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Shinohara’s life and career defined by curiosity

Aug. 3, 2017, 10:04 AM

Radiation oncologist Eric Shinohara, M.D., MSCI, enjoys making a difference in the lives of his patients. (photo by John Russell)

Curiosity is the spark that has always energized and illuminated Eric Shinohara’s life — curiosity about the natural world, about other people and about how to help those individuals.

As medical director and an associate professor of Radiation Oncology at Vanderbilt-Ingram Cancer Center (VICC), Shinohara, M.D., MSCI, spends his days using the medical knowledge spurred by that curiosity to help cancer patients who need radiation treatment.

Born in Washington, D.C., and raised in nearby Maryland, Shinohara enjoyed exploring nature, but the best part of growing up in the region may have been the museums in the nation’s capital.

“I remember as a child going to the Smithsonian Institute and being fascinated by the Natural History museum and the aeronautical stuff.”

He was equally fascinated by his father’s work as a basic scientist at the National Institutes of Health (NIH) where he specialized in ophthalmology research.

“He used to take me to his lab when I was little, so I think from very early on I developed an interest in science. You’re always influenced by your parents’ interests, and he’s just very inquisitive by nature and I think it really fostered my interest in science and medicine,” Shinohara said.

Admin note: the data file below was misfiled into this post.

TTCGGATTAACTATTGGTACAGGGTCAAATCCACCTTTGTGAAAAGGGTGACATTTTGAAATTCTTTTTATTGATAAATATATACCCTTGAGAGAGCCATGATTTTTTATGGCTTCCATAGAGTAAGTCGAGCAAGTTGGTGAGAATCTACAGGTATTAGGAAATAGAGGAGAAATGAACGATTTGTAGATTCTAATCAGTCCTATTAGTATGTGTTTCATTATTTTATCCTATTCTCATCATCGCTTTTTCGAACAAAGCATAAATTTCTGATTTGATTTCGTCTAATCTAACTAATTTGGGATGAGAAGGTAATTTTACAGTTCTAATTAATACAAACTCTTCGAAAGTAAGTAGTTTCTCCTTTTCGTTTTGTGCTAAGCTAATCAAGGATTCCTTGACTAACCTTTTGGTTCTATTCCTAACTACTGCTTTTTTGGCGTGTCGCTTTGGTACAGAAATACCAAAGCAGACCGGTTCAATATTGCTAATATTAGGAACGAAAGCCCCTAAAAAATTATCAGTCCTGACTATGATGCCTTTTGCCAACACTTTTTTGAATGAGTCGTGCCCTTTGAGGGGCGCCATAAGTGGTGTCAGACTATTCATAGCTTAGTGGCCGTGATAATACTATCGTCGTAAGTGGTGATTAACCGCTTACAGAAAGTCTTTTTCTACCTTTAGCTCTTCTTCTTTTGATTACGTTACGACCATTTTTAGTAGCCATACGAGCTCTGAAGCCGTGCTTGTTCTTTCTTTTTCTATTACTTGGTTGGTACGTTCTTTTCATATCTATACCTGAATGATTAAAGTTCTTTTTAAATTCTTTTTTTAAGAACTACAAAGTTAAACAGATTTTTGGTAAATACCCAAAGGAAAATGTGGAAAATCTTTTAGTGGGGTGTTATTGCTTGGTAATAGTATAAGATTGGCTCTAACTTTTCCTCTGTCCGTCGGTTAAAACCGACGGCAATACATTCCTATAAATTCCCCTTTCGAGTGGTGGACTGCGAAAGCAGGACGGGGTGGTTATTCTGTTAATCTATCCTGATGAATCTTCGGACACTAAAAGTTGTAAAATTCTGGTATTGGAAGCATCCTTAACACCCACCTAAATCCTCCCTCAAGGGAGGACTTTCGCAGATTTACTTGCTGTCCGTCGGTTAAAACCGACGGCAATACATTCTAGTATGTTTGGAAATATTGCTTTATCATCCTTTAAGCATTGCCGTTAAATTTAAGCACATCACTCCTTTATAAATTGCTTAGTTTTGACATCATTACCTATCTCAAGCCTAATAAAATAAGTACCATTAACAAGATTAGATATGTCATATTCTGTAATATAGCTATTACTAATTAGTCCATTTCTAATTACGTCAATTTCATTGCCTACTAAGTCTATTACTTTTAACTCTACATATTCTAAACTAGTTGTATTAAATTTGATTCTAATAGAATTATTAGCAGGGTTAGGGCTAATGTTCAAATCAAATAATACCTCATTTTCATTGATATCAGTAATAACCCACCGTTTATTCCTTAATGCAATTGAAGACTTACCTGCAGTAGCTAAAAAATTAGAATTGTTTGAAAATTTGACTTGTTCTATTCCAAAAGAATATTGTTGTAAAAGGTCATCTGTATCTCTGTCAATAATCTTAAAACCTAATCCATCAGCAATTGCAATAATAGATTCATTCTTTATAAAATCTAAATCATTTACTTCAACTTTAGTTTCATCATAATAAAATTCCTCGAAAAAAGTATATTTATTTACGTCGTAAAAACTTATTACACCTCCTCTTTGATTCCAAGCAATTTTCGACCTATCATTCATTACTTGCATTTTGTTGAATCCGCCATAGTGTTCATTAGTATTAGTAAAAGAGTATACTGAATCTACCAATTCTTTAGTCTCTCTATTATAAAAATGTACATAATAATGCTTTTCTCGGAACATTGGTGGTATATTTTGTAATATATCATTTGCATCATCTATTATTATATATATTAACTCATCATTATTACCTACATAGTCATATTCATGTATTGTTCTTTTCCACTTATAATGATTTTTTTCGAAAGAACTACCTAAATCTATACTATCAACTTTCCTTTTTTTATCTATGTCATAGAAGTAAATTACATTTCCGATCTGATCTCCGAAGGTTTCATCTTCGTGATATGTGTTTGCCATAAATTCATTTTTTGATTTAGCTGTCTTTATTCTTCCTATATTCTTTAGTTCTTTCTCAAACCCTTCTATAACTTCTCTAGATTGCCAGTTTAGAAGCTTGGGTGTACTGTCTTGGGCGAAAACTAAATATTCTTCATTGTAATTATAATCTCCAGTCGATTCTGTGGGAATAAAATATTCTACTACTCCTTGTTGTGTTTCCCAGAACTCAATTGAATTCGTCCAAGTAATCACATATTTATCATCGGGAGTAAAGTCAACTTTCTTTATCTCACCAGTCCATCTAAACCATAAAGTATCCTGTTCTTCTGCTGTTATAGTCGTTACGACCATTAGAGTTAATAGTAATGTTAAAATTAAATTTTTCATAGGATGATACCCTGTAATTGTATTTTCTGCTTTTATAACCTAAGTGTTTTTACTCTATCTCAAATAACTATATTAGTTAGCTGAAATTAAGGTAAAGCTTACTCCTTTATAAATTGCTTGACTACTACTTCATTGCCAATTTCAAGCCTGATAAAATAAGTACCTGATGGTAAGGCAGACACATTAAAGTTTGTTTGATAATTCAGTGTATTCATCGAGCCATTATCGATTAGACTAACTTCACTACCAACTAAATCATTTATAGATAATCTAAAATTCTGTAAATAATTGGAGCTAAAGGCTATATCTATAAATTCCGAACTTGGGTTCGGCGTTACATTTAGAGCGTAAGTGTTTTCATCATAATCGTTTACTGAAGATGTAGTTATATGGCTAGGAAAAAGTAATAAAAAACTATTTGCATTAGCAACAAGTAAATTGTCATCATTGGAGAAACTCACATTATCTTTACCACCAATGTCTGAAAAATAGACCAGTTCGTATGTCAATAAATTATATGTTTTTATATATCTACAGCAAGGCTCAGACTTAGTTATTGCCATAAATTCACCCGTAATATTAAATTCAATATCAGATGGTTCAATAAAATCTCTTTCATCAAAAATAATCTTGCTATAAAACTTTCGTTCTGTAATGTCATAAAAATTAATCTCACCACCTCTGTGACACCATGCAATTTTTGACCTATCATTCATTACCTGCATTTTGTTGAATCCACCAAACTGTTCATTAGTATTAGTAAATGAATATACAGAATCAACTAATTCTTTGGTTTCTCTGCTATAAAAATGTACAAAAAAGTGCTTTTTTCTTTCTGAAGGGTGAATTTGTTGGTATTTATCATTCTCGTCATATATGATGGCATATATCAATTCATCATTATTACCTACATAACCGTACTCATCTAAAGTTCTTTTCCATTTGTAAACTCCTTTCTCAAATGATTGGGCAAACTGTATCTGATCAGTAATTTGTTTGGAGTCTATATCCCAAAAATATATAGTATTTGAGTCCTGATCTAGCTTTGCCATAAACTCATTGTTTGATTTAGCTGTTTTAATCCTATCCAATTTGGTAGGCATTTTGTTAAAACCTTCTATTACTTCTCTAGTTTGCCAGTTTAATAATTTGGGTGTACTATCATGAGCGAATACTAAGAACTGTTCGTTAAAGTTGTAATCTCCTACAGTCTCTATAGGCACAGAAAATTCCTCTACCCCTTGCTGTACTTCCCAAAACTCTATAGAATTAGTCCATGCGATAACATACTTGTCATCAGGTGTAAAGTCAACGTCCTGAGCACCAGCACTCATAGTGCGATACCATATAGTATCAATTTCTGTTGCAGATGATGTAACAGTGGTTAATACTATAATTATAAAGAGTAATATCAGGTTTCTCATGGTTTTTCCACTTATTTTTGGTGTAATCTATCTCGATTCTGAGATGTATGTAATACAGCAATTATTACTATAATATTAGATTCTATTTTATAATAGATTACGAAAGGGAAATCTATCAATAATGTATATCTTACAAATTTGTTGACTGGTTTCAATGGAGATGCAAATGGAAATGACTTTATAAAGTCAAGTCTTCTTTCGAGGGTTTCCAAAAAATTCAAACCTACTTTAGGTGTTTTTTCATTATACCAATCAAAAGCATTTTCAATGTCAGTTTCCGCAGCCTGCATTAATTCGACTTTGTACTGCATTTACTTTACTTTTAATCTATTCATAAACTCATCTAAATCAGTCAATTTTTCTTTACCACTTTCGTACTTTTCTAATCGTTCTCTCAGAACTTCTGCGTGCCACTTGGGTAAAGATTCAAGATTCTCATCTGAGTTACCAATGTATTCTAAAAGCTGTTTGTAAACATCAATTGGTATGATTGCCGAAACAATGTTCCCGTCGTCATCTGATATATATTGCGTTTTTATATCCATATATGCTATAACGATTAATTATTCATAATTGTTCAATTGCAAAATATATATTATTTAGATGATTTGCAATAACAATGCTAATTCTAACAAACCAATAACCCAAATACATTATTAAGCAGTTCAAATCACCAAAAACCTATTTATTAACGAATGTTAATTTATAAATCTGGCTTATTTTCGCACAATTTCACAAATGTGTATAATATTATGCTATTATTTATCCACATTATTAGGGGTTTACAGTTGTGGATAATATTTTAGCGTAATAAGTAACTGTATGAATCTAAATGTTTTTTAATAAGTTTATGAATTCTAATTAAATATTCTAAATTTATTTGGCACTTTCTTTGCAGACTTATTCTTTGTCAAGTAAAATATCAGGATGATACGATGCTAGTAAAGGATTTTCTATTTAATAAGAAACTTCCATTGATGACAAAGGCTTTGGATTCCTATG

A pathologist uncle and a family doctor also sparked his interest in medicine.

“I have vivid memories of seeing my pediatrician when I was a kid and just really thinking, ‘Wow that seems like a really interesting job.’”

After completing an undergraduate degree in Physiology and Neurobiology plus Japanese at the University of Maryland, Shinohara was accepted to Vanderbilt University School of Medicine. He wasn’t sure which specialty to pursue until “I had a couple of patient experiences where I had family members that I got really close with who were being treated for cancer and I realized I wanted that to be a part of what I did,” Shinohara said.

After completing his residency at the University of Pennsylvania, Shinohara was recruited back to VICC, where he specializes in treating genitourinary cancers and sarcomas.

“I was interested in urology and prostate cancer, and those interests shaped what I wanted to do as a radiation oncologist,” Shinohara said.

He is also a member of the VICC team that treats sarcomas, a rare form of soft tissue cancer.
Shinohara has been on the front lines during an era of improved radiation therapy for cancer.

“Twenty years ago a lot more radiation dose went to normal organs, and sometimes you would cause injury to those areas. Today, with better imaging we can better define the tumor, and with some sophisticated new radiation techniques we can really limit the dose to the normal organs,” he said.

These changes have made radiation oncologists more effective at eliminating tumors with fewer side effects for patients.

Shinohara says working in oncology also provides an opportunity to connect with patients during a vulnerable time in their lives.